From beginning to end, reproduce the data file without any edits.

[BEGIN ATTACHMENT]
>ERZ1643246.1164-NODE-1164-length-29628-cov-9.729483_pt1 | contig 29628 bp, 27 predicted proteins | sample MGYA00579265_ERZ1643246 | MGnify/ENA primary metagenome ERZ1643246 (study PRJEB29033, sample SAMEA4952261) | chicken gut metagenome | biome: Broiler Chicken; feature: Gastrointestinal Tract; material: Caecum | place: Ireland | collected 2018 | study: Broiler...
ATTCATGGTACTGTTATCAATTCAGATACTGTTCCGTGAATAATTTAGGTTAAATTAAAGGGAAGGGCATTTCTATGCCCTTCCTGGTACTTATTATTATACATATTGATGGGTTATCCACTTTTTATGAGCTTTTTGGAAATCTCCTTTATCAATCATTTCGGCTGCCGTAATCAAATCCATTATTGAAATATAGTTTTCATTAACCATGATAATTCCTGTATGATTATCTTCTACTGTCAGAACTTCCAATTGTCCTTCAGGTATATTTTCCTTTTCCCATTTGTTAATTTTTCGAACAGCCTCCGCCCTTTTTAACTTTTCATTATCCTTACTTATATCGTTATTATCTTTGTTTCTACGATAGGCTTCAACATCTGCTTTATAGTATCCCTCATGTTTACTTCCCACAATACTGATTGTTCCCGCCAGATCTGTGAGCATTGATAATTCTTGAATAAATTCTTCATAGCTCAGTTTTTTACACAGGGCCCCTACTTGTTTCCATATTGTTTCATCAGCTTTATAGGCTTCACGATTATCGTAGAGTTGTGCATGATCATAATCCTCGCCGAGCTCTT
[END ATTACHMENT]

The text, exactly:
>ERZ1643246.1164-NODE-1164-length-29628-cov-9.729483_pt1 | contig 29628 bp, 27 predicted proteins | sample MGYA00579265_ERZ1643246 | MGnify/ENA primary metagenome ERZ1643246 (study PRJEB29033, sample SAMEA4952261) | chicken gut metagenome | biome: Broiler Chicken; feature: Gastrointestinal Tract; material: Caecum | place: Ireland | collected 2018 | study: Broiler...
ATTCATGGTACTGTTATCAATTCAGATACTGTTCCGTGAATAATTTAGGTTAAATTAAAGGGAAGGGCATTTCTATGCCCTTCCTGGTACTTATTATTATACATATTGATGGGTTATCCACTTTTTATGAGCTTTTTGGAAATCTCCTTTATCAATCATTTCGGCTGCCGTAATCAAATCCATTATTGAAATATAGTTTTCATTAACCATGATAATTCCTGTATGATTATCTTCTACTGTCAGAACTTCCAATTGTCCTTCAGGTATATTTTCCTTTTCCCATTTGTTAATTTTTCGAACAGCCTCCGCCCTTTTTAACTTTTCATTATCCTTACTTATATCGTTATTATCTTTGTTTCTACGATAGGCTTCAACATCTGCTTTATAGTATCCCTCATGTTTACTTCCCACAATACTGATTGTTCCCGCCAGATCTGTGAGCATTGATAATTCTTGAATAAATTCTTCATAGCTCAGTTTTTTACACAGGGCCCCTACTTGTTTCCATATTGTTTCATCAGCTTTATAGGCTTCACGATTATCGTAGAGTTGTGCATGATCATAATCCTCGCCGAGCTCTT